A VDA also provides several advantages for taxpayers. Most taxing jurisdictions will limit the look-back period to the same statute of limitations period that would be open under audit. Most taxing jurisdictions will waive penalties related to the tax in error, and some will forgive interest or a portion of the interest on the outstanding tax liability.

Audit Management

Audit Management Resolution #1: Reduce or eliminate the backlog of audits. Look to the potential for an audit settlement if the audit is at a standstill or if the auditor has become intransigent. Many audits have been settled for significantly lower amounts than the original assessments through direct negotiation with a jurisdiction’s head of audit policy. If the taxing jurisdiction has a mandate to clear up old audits or bring in tax dollars as quickly as possible, you may find a willing listener for settling the old audits.

If the audit is in appeals, talk with members of the legal division to see if they will work out a settlement agreement. They may decide an agreement is preferable to the risk of establishing precedent on a contentious issue if they lose in a hearing.

Audit Management Resolution #2: When beginning an audit, resolve to manage the audit and the auditor. The sales tax department should always be in control of the auditor, not the other way around. Set deadlines for the auditors and make them adhere to these deadlines. Do this especially if you are concerned the auditors may drag their feet. And while you are at it, assess why you have an audit backlog in the first place. Look at setting goals for the department as to how audits will be conducted, when auditors will report on findings or how to establish protocols for petitioning gray areas.

Audit Management Resolution #3: Request waiver of penalty and interest on all outstanding audits. Once the audit is complete, if there is an assessment, the auditor may seek to assess penalties and interest on the assessment amount. Evaluate the time it took the auditor to complete the audit. If you feel the length of time was excessive, you may be able to get the amount of interest assessment lowered. In addition, the state may be willing to waive penalty and/or interest on other parts of the assessment that are deemed extraordinary.

Recovery (Overpayment Reviews)

Recovery Resolution: Analyze sales and use taxes paid for overpayment of taxes. If you need more cash (everyone does) look to where the money went… and seek to recover those monies that you have already paid in. The easiest place to get cash may be in the taxes that your company has paid to the various taxing jurisdictions or vendors (on purchases). Resolve to complete a sales and use tax recovery project to recover potential overpaid sales taxes. This may be done in conjunction with an audit to offset potential assessments or as a standalone project if your company is not currently under audit. If overpayments of taxes are identified on purchases, consider whether it is best to recover those overpayments directly from the vendor or from the taxing jurisdiction. Remember, the taxing jurisdictions typically pay interest on refunds.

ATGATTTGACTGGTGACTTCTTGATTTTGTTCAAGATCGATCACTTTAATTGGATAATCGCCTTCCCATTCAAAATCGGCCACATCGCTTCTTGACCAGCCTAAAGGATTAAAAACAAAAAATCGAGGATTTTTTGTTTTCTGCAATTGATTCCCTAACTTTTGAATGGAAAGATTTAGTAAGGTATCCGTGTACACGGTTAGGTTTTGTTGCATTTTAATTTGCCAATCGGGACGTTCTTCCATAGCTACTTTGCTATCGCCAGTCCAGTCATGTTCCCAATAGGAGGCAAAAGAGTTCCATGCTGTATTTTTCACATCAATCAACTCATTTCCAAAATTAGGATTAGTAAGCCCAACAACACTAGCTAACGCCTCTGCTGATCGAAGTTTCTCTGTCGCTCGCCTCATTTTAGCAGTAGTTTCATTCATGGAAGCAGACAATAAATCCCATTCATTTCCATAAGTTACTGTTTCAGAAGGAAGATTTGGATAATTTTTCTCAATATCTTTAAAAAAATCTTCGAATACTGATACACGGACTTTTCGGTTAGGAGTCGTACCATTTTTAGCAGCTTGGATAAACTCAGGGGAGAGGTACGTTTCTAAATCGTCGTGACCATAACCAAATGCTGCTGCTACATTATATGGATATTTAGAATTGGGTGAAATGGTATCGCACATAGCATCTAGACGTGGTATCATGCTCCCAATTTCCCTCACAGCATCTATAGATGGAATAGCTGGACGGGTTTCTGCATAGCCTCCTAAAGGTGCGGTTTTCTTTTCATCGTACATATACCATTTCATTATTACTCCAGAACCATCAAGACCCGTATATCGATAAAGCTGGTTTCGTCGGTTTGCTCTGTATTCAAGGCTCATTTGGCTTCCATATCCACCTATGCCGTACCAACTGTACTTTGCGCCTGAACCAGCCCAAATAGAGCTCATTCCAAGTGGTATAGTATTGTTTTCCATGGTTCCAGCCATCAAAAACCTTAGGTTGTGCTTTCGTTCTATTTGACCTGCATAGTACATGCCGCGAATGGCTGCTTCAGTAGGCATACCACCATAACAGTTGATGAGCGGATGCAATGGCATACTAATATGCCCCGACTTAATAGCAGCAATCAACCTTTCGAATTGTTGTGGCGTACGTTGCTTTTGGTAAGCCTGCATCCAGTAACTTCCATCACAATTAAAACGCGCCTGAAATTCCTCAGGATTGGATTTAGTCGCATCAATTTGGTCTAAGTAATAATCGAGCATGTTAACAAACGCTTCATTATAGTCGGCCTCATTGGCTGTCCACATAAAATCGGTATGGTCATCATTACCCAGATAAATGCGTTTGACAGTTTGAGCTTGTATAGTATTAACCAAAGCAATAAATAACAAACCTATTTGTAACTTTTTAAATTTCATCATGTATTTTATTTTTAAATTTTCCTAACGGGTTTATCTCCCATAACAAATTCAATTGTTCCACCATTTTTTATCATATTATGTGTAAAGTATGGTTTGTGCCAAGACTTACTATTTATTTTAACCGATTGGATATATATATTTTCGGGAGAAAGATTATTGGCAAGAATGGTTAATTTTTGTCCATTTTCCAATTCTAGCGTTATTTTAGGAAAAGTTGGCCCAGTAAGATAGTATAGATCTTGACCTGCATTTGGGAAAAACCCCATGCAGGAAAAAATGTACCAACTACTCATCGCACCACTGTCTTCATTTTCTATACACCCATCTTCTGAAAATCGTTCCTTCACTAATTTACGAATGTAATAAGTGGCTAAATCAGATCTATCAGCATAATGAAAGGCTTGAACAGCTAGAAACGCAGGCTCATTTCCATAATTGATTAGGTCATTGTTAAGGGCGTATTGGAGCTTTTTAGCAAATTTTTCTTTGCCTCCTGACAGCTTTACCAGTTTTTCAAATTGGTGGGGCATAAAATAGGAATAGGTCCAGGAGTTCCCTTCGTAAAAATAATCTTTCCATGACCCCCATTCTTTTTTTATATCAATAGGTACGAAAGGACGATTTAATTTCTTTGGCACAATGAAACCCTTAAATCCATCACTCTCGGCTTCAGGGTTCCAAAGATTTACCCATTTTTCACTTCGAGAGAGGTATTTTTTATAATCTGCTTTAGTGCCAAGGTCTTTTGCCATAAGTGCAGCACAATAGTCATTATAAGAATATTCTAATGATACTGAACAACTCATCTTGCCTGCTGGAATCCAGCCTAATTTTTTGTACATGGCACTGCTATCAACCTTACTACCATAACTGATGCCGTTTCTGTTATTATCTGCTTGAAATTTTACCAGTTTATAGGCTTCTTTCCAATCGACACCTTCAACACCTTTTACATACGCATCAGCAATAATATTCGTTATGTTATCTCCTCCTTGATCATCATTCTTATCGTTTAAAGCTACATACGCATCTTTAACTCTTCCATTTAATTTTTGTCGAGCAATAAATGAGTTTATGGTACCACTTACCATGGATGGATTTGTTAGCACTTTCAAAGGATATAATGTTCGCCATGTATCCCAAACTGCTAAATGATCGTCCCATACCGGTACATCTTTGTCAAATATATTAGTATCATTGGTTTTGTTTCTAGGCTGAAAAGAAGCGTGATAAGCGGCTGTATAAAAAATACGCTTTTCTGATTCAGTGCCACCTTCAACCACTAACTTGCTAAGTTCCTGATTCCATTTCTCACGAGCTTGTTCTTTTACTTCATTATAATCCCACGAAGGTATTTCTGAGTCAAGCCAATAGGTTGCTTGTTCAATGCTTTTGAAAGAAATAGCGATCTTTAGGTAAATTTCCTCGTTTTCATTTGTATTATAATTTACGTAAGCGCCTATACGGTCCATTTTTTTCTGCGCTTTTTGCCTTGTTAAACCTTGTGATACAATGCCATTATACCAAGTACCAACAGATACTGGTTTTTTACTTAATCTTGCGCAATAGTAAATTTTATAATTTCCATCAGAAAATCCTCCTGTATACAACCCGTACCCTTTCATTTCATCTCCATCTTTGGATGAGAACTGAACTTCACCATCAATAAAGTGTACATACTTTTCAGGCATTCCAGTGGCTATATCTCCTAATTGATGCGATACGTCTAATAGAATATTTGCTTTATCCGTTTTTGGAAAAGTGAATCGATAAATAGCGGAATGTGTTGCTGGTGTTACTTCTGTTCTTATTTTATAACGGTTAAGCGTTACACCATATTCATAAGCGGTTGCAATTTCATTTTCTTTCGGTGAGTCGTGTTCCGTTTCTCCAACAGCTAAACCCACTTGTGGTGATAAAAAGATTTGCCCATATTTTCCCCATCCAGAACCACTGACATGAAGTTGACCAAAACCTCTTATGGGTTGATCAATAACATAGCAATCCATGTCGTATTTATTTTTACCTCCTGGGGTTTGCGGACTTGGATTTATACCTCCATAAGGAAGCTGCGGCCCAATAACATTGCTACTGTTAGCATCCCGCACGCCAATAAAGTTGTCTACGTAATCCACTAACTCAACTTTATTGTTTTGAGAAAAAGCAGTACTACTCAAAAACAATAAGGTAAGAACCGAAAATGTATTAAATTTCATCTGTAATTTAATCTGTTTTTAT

Alvarez & Marsal Taxand Says:

Whether you are able to use any or all of these resolutions depends on how the sales tax department functions currently. Review the four areas with your sales tax department to see if you can improve the compliance function, improve the audit process and recover some overpaid sales taxes.

Author

Craig Beaty
Managing Director, Houston
713-221-3933
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Lisa Barnick, Senior Director, contributed to this article

For More Information on this Topic, Contact:

Benjamin Diaz
Managing Director, Miami
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Anthony Fuller
Managing Director, San Francisco
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Matthew Polli
Managing Director, Atlanta
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Donald Roveto
Managing Director, New York
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As provided in Treasury Department Circular 230, this publication is not intended or written by Alvarez & Marsal Taxand, LLC, (or any Taxand member firm) to be used, and cannot be used, by a client or any other person or entity for the purpose of avoiding tax penalties that may be imposed on any taxpayer.

The information contained herein is of a general nature and based on authorities that are subject to change. Readers are reminded that they should not consider this publication to be a recommendation to undertake any tax position, nor consider the information contained herein to be complete. Before any item or treatment is reported or excluded from reporting on tax returns, financial statements or any other document, for any reason, readers should thoroughly evaluate their specific facts and circumstances, and obtain the advice and assistance of qualified tax advisors. The information reported in this publication may not continue to apply to a reader's situation as a result of changing laws and associated authoritative literature, and readers are reminded to consult with their tax or other professional advisors before determining if any information contained herein remains applicable to their facts and circumstances.